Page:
Masks with activated carbon filters can also remove paint fumes from the air that you breath, saving on headaches and reducing health risks.
This article is accurate and true to the best of the author’s knowledge. Content is for informational or entertainment purposes only and does not substitute for personal counsel or professional advice in business, financial, legal, or technical matters.
Questions & Answers
Question: What is the best sander for DIY wall painting preparation?
Answer: To prepare any surface for painting, you need to remove all loose material like cracked or crumbling paint, and any surface contaminants like grease. Scratching the surface with an abrasive provides a 'key' for the paint to adhere to. So, even if the old paint finish looks good, running a power sander over the wall is good practice. The best kind to use is a quarter sheet, palm grip sander like the Makita mentioned in the article. Palm grip sanders are powerful, comfortable to use in one hand and not too heavy to use for long periods. You can even use one on a ceiling if you are reasonably fit and strong. Always use a face mask with these machines, they can produce a lot of dust!
Question: How do I remove a light veneer on an end table to restain it?
Answer: You could try using a scraper to remove the veneer and a sander to finish the job. Sometimes the veneer comes off easily, sometimes the glue is tough and needs to be softened. A hot iron over a moist rag can be used to steam off old veneer if the glue is an old-fashioned kind of animal product. It is a trial and error kind of process, with a serious potential for damaging the surface underneath. You might have good enough wood beneath the veneer to stain, but you might need to settle for painting it. You might even need to reapply veneer.
Christine on August 13, 2019:
Thank you, Will, for your time writing down the comparisons and usage of the various types of sanders. The information is immensely helpful for a newbie like me. I have a project to refinish an old chest of drawers that my mom-in-law gave us.
I want to purchase the B&D detail sander/mouse which you have on the picture above. However, I would like to get a cordless one. What is your experience on cordless palm sanders?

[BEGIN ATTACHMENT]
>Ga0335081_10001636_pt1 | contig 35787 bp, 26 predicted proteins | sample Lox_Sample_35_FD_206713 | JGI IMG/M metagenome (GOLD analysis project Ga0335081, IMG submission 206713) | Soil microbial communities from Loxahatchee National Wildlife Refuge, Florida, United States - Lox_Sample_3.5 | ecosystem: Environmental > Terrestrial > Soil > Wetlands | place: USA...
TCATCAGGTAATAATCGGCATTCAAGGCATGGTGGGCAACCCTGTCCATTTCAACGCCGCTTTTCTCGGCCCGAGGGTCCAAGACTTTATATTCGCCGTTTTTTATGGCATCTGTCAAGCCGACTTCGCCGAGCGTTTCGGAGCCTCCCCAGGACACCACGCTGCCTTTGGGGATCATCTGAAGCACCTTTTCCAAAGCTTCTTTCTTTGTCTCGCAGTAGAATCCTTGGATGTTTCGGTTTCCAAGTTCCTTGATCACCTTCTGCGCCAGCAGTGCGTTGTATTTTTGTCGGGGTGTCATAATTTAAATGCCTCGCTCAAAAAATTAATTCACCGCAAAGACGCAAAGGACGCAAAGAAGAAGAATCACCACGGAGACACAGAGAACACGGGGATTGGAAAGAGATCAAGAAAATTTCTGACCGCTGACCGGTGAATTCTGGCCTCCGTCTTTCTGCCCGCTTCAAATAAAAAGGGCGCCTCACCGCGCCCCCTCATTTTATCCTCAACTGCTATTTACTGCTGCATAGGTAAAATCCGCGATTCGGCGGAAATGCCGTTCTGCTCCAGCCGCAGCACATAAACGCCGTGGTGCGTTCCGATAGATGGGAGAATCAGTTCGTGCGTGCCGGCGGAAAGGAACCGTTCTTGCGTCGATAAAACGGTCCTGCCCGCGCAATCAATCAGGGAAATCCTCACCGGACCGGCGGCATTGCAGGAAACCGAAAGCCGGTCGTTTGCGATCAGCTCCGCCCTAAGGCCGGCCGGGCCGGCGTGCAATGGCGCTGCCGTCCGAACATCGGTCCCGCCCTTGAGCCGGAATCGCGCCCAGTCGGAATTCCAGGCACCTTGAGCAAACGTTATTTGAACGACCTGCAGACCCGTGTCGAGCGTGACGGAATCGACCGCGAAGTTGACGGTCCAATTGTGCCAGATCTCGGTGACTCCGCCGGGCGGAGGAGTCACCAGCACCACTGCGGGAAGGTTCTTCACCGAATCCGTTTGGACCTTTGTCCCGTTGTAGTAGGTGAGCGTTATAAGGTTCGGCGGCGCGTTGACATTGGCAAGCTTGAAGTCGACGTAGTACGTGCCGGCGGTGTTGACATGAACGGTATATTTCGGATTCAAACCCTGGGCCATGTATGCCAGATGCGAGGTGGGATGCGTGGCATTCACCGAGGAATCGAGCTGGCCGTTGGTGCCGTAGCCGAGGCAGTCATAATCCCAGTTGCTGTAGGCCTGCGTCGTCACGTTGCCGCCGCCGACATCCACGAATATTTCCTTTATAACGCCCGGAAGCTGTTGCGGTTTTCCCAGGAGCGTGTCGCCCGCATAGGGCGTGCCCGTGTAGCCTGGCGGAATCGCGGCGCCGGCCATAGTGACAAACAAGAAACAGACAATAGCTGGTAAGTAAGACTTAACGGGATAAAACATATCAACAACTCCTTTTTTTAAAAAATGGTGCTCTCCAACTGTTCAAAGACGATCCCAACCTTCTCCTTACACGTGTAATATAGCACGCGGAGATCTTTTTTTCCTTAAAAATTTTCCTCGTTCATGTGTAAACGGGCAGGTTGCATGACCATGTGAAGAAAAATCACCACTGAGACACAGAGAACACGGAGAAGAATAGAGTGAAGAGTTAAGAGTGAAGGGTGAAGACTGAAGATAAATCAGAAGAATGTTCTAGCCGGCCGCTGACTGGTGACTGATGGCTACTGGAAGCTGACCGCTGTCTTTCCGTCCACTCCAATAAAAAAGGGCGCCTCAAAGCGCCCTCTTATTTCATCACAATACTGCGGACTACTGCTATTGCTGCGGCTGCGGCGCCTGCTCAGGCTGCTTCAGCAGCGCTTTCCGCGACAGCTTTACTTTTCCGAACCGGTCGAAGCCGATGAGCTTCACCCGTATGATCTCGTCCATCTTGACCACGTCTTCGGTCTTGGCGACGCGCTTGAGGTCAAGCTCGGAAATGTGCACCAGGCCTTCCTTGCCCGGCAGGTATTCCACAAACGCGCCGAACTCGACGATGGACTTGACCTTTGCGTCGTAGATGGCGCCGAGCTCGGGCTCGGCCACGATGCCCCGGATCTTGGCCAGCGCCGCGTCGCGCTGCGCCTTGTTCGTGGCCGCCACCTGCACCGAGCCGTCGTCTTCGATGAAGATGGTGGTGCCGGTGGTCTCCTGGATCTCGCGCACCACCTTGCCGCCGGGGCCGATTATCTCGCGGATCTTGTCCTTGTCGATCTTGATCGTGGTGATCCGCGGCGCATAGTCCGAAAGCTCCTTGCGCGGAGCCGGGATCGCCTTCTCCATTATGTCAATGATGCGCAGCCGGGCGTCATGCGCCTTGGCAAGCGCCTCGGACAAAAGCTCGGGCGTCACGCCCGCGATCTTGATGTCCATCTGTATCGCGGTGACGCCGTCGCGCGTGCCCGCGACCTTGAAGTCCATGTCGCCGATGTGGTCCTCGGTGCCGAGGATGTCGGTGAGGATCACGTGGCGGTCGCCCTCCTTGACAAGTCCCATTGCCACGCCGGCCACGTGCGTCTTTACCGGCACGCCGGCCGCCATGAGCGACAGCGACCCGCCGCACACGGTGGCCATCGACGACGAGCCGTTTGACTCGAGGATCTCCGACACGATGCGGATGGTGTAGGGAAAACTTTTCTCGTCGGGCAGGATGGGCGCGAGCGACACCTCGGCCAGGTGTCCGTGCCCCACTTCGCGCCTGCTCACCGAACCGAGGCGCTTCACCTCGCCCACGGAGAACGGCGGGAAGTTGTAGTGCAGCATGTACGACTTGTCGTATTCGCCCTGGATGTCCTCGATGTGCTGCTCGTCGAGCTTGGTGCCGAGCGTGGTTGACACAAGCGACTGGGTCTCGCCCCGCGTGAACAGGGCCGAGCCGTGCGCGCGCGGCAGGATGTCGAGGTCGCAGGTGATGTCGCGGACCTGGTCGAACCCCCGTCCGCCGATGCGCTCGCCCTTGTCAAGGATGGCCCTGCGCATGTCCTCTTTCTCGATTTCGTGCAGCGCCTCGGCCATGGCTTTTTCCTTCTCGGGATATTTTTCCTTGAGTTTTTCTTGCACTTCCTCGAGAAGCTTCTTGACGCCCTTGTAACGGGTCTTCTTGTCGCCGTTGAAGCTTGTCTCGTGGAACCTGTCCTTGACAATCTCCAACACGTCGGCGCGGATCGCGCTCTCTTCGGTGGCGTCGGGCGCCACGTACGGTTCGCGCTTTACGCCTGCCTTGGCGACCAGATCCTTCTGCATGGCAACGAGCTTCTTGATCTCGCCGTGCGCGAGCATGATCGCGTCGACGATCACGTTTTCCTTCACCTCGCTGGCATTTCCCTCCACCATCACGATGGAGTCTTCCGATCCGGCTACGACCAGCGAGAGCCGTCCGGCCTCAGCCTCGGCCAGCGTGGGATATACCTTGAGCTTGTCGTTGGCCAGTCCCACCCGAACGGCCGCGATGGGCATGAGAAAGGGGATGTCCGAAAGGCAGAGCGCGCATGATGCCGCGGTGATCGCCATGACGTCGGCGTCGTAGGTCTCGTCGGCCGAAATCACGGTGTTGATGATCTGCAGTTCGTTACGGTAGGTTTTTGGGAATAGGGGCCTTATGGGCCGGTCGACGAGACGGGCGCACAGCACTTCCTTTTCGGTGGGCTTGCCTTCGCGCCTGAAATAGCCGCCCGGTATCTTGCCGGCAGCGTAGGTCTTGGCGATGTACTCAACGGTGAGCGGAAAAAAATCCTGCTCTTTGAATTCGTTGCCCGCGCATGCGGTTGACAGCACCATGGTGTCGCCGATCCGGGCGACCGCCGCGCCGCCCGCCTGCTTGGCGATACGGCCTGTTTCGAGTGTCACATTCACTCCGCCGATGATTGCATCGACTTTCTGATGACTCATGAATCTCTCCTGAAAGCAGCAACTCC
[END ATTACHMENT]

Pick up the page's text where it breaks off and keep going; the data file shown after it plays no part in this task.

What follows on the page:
Thank you for your immediate feedback.
Will Apse (author) on July 21, 2019:
You are right when you suggest that there is often poor quality material under veneer. This is why I said that it may be necessary to use a new layer of veneer.
Sadly, with older pieces of furniture, it may be impossible to use popular kinds of iron-on (heat activated) veneers because the underlying surface is not good enough.
An alternative is to cut out damaged veneer and use a two part wood filler to make good, before painting it to match the existing finish. There are many guides to wood graining online.
If you get the wood graining bug, you can learn to recreate almost any kind of wood finish with paints and glazes.
Defiant on July 19, 2019:
When ever venneered is used, what's underneath the veneer piece usually is not the same wood, if it's hardwood at all. Usually it's MDF, plywood or malamine, something in that manner. You would have to replace veneer with a new piece if veneer.
The best sander for a wall that's already painted on & your just going to put another coat of paint on top of it. Than there's really no need to use a sander. But instead use a scotch brite/3M pad maroon, grey or green pad, go over the wall while cleaning the pad in water. No dust, wipe with a threw away rag. Unless you got some patching, or fixes than you might need to sand a little bit. But not the whole wall. Especially if your using Zinsser paint.
Arthur Russ from England on May 26, 2017:
Excellent article; as you might know DIY is one of my major past times; so I’ve got and use the full range of sanders covered in your article. I also occasionally use sanding attachments to other tools such as the Sonicrafter and Dremel; specifically for small inaccessible areas that the more conventional sanders can’t reach.